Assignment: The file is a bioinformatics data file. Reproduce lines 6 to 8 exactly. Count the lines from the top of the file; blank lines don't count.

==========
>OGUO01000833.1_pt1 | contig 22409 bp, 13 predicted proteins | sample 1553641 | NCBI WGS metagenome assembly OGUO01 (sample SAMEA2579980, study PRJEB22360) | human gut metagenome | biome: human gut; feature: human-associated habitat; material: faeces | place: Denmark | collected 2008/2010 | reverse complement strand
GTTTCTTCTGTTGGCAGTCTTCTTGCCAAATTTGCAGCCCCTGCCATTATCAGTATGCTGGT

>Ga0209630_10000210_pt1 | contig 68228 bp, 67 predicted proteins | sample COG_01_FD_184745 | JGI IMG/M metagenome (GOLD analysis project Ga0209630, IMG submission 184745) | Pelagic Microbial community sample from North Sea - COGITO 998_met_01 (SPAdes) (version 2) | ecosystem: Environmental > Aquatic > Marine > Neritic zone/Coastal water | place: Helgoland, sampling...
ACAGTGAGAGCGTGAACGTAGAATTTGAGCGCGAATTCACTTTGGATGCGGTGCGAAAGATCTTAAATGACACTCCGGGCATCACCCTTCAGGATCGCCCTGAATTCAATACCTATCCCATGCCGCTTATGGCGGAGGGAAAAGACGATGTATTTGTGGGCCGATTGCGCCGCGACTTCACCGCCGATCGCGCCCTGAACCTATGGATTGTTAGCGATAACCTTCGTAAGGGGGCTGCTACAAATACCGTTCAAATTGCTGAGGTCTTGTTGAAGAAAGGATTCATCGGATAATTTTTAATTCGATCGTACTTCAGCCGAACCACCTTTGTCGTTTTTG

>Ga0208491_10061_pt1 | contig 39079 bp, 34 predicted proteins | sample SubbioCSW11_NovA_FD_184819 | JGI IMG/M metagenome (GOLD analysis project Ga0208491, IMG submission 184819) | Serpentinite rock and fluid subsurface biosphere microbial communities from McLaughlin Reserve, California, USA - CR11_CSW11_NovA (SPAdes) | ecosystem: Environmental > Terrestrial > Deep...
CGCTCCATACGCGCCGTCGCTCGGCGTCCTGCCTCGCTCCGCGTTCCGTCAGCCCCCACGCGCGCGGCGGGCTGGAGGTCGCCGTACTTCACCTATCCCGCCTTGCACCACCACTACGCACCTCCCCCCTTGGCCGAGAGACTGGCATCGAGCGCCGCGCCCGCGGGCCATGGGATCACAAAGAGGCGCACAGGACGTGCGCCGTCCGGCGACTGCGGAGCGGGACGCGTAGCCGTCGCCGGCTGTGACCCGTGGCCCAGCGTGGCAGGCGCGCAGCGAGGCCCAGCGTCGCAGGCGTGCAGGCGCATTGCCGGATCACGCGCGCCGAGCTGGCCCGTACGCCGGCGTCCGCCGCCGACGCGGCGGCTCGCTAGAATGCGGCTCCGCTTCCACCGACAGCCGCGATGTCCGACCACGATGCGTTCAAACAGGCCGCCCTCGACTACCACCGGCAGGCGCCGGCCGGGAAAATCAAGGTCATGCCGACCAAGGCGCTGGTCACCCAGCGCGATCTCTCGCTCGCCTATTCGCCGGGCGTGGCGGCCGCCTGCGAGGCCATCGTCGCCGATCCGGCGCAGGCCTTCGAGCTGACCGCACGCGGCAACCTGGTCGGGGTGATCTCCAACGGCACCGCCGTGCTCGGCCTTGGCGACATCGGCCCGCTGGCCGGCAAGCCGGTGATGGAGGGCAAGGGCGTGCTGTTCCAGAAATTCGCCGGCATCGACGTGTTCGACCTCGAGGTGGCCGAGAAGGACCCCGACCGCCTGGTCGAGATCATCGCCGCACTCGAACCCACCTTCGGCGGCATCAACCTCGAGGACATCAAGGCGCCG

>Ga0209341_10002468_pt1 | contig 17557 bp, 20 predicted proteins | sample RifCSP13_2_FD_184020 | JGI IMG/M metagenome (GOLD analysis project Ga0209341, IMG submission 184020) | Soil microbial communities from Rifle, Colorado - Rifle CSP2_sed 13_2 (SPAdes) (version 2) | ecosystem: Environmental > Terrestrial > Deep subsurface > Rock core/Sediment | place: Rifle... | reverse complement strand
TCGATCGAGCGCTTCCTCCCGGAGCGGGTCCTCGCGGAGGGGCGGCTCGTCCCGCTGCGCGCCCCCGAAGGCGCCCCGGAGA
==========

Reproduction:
CGCTCCATACGCGCCGTCGCTCGGCGTCCTGCCTCGCTCCGCGTTCCGTCAGCCCCCACGCGCGCGGCGGGCTGGAGGTCGCCGTACTTCACCTATCCCGCCTTGCACCACCACTACGCACCTCCCCCCTTGGCCGAGAGACTGGCATCGAGCGCCGCGCCCGCGGGCCATGGGATCACAAAGAGGCGCACAGGACGTGCGCCGTCCGGCGACTGCGGAGCGGGACGCGTAGCCGTCGCCGGCTGTGACCCGTGGCCCAGCGTGGCAGGCGCGCAGCGAGGCCCAGCGTCGCAGGCGTGCAGGCGCATTGCCGGATCACGCGCGCCGAGCTGGCCCGTACGCCGGCGTCCGCCGCCGACGCGGCGGCTCGCTAGAATGCGGCTCCGCTTCCACCGACAGCCGCGATGTCCGACCACGATGCGTTCAAACAGGCCGCCCTCGACTACCACCGGCAGGCGCCGGCCGGGAAAATCAAGGTCATGCCGACCAAGGCGCTGGTCACCCAGCGCGATCTCTCGCTCGCCTATTCGCCGGGCGTGGCGGCCGCCTGCGAGGCCATCGTCGCCGATCCGGCGCAGGCCTTCGAGCTGACCGCACGCGGCAACCTGGTCGGGGTGATCTCCAACGGCACCGCCGTGCTCGGCCTTGGCGACATCGGCCCGCTGGCCGGCAAGCCGGTGATGGAGGGCAAGGGCGTGCTGTTCCAGAAATTCGCCGGCATCGACGTGTTCGACCTCGAGGTGGCCGAGAAGGACCCCGACCGCCTGGTCGAGATCATCGCCGCACTCGAACCCACCTTCGGCGGCATCAACCTCGAGGACATCAAGGCGCCG

>Ga0209341_10002468_pt1 | contig 17557 bp, 20 predicted proteins | sample RifCSP13_2_FD_184020 | JGI IMG/M metagenome (GOLD analysis project Ga0209341, IMG submission 184020) | Soil microbial communities from Rifle, Colorado - Rifle CSP2_sed 13_2 (SPAdes) (version 2) | ecosystem: Environmental > Terrestrial > Deep subsurface > Rock core/Sediment | place: Rifle... | reverse complement strand
TCGATCGAGCGCTTCCTCCCGGAGCGGGTCCTCGCGGAGGGGCGGCTCGTCCCGCTGCGCGCCCCCGAAGGCGCCCCGGAGA